To mark the 100th Anniversary of baseball, eleven of the greatest players of all-time congregated in the little hamlet of Cooperstown, New York. The concept of a baseball “Hall of Fame” had originated three years earlier when a Cooperstown hotel owner came up with the idea of a central museum located in the purported birthplace of baseball. Baseball writers were selected to choose the ballplayers deemed worthy for enshrinement in the Hall. The first vote was held in 1936 as Ty Cobb, Walter Johnson, Christy Mathewson, Babe Ruth and Honus Wagner were elected. Over the next two years, 21 additional players, executives and pioneers were chosen for enshrinement.
Construction began on a museum in Cooperstown in which to house the greatest treasures of the National Pastime, and in June of 1939 the National Baseball Hall of Fame was ready for visitors. At that date just twelve of the original players elected were still living and an invitation was extended to each of them to attend their formal induction to the Hall. Babe Ruth, Honus Wagner, Connie Mack, Ty Cobb, Pete Alexander, Cy Young, George Sisler, Tris Speaker, Walter Johnson, Eddie Collins and Nap Lajoie made the trek to Cooperstown on June 12. The twelfth original living inductee, Lou Gehrig, was too ill to attend the opening ceremonies.
Part of the celebration was an exhibition game between All-Star teams representing both leagues. As the American League’s premier third baseman at the time, Marv Owen of the Chicago White Sox was selected to play on the team coached by Honus Wagner. Although the National Baseball Hall of Fame had not even opened yet, Owen knew that to be chosen to play in the inaugural game was a great honor. In his biography “Adventures of a Quiet Soul” by his sister V. Owen, Marv Owen shared his memories of that special day in Cooperstown and how he had come to possess a ball signed by each of the 11 Hall of Famers present.
Among the players selected to play in the exhibition game was Owen’s old Tigers teammate, Hank Greenberg. Like Owen, Greenberg knew the significance of the day and had come prepared with a pair of Reach Official American League balls in order to capture the signatures of the first class of Hall of Fame inductees. However, Marv Owen recounts in the book that Greenberg told Owen that he was too bashful to approach the eleven baseball icons and ask for their autograph. Owen volunteered to do it for his old teammate and successfully got each man to sign the two balls. Owen later remembered that each ballplayer was very gracious about signing the balls for him. In gratitude, Greenberg let Owen keep one of the two balls. Upon his return home with this souvenir of a lifetime, Owen stored the ball in a fur-lined glove in a safe deposit box. His treasured heirloom was preserved for decades by Owen, and later by his family after his passing in 1991. It emerges today as arguably the finest autographed baseball in the world, and one of the most significant artifacts the hobby has ever seen.
The ball remains today as stunning as it was on that June afternoon in 1939 after Owen walked it around to each Hall of Famer and asked them to sign it. Its most astonishing trait is the convergence on one side panel of what can be called the “Holy Trinity” of baseball icons: Ty Cobb, Babe Ruth and Honus Wagner. Whether this placement was born serendipitously or by Owen’s own engineering is a mystery. Nonetheless, the result is astonishing. To our knowledge, no other baseball in existence bears this specific trio isolated in this manner. The adjacent panel collects Eddie Collins, Cy Young and Connie Mack: the greatest 2nd baseman of all-time, the winningest pitcher in the history of the game and baseball’s longest-serving and most victorious manager. The greatest offensive as well as defensive centerfielder of the first half of the 20th century, Tris Speaker, has signed the sweet spot with 5-time batting champ Larry "Nap" Lajoie on the panel to his left. The final panel boasts two of the most dominant pitchers ever to ascend a mound – Grover Cleveland Alexander and Walter Johnson. Those two icons are joined by George Sisler, the .420 hitter who transitioned from the diamond to the front office, ultimately playing a major role in signing Jackie Robinson and other African-Americans. In short, this ball contains the signatures of the greatest living baseball players in 1939.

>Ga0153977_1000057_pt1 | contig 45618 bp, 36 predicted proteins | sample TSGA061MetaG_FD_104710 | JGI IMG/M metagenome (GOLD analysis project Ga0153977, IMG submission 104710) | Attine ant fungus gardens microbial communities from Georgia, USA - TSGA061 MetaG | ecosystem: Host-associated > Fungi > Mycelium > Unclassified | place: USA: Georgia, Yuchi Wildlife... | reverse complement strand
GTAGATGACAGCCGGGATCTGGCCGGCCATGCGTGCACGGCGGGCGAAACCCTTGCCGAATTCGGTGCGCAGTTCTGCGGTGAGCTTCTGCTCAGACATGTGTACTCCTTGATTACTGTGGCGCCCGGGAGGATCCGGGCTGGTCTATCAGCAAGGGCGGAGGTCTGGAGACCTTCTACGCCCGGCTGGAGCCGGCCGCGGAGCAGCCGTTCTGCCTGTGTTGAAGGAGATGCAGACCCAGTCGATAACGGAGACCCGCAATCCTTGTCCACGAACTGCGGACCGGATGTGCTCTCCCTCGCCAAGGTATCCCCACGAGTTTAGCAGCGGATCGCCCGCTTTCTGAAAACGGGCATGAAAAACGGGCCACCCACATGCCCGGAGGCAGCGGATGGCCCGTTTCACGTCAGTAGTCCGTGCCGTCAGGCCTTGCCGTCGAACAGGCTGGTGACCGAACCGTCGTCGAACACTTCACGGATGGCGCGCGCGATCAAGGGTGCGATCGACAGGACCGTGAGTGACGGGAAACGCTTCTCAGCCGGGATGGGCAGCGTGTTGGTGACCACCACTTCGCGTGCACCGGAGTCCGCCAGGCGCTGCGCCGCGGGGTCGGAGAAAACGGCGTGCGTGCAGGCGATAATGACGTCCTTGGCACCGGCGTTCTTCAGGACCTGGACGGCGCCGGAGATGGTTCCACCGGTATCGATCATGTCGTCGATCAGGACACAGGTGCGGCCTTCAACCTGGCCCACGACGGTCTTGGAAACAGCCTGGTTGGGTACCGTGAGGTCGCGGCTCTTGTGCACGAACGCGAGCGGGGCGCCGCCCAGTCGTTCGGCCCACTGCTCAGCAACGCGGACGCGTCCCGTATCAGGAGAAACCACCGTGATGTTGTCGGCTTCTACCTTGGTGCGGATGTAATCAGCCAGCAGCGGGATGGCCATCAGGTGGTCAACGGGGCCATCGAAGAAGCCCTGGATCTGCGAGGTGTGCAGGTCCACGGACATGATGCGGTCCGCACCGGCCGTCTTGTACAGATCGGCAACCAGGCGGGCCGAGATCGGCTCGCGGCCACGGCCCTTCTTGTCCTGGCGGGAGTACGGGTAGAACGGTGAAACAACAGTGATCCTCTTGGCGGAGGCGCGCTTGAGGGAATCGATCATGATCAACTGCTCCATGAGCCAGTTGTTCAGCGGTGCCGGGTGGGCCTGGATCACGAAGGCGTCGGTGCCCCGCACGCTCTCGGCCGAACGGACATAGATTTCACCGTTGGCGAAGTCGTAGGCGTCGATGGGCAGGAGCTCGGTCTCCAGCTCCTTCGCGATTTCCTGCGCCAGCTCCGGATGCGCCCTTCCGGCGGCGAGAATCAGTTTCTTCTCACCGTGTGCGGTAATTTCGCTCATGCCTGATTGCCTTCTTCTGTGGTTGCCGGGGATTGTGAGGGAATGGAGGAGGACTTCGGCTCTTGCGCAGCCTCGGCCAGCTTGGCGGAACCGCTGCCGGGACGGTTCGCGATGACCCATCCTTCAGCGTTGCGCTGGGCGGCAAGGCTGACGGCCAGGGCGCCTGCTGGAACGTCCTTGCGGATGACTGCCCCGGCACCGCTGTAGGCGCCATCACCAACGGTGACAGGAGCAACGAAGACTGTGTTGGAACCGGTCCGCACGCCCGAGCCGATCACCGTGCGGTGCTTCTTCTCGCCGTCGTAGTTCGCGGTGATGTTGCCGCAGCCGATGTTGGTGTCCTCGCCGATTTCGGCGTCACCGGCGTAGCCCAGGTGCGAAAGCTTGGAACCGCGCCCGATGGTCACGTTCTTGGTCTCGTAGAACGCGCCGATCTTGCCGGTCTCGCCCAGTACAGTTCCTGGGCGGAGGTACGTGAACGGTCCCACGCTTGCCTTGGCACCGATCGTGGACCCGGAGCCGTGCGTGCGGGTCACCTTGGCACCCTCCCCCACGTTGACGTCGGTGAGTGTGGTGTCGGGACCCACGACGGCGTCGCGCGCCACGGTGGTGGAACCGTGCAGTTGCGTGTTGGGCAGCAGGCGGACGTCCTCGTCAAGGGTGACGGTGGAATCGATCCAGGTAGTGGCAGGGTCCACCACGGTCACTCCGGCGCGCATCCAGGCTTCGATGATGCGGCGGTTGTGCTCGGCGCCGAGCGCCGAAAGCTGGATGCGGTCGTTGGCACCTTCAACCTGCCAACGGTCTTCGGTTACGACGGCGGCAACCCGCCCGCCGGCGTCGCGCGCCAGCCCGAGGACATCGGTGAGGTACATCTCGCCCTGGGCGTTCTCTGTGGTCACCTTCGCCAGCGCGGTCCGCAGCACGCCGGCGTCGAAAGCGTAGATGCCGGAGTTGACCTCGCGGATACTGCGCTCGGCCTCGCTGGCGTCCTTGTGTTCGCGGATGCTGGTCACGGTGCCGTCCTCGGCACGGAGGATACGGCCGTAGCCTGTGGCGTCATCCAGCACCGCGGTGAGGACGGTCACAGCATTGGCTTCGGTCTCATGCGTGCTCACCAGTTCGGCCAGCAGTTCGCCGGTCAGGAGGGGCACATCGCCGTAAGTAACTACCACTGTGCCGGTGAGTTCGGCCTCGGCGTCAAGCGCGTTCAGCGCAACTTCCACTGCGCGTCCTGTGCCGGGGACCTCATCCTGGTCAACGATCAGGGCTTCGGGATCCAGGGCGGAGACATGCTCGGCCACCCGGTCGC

The ball is a Reach Official American League (William Harridge) ball and all eleven original Hall of Famers have signed in stark black fountain pen. The signatures range from 7-9/10 with the “Holy Trinity” ideally being among the boldest. A light coat of shellac evenly covers the ball, which shows light to moderate toning throughout. A few very small, light spot stains and trace surface wear have little negative impact on the ball’s magnificent overall visual presentation. Accompanying the ball is Owen’s two-page typed signed letter from A.L. President William Harridge with the original mailing envelope inviting him to play in the HOF game. Additionally, Owen has added his notation to the envelope noting its significance as well as noting that the game was where he obtained the signatures on this one-of-a-kind ball. The sheer greatness of this ball is simply unrivaled. Its historical importance compounded by the impeccable provenance and state of preservation elevate it to singular status as the most important and valuable autographed baseball in the world.
Full LOA from PSA/DNA.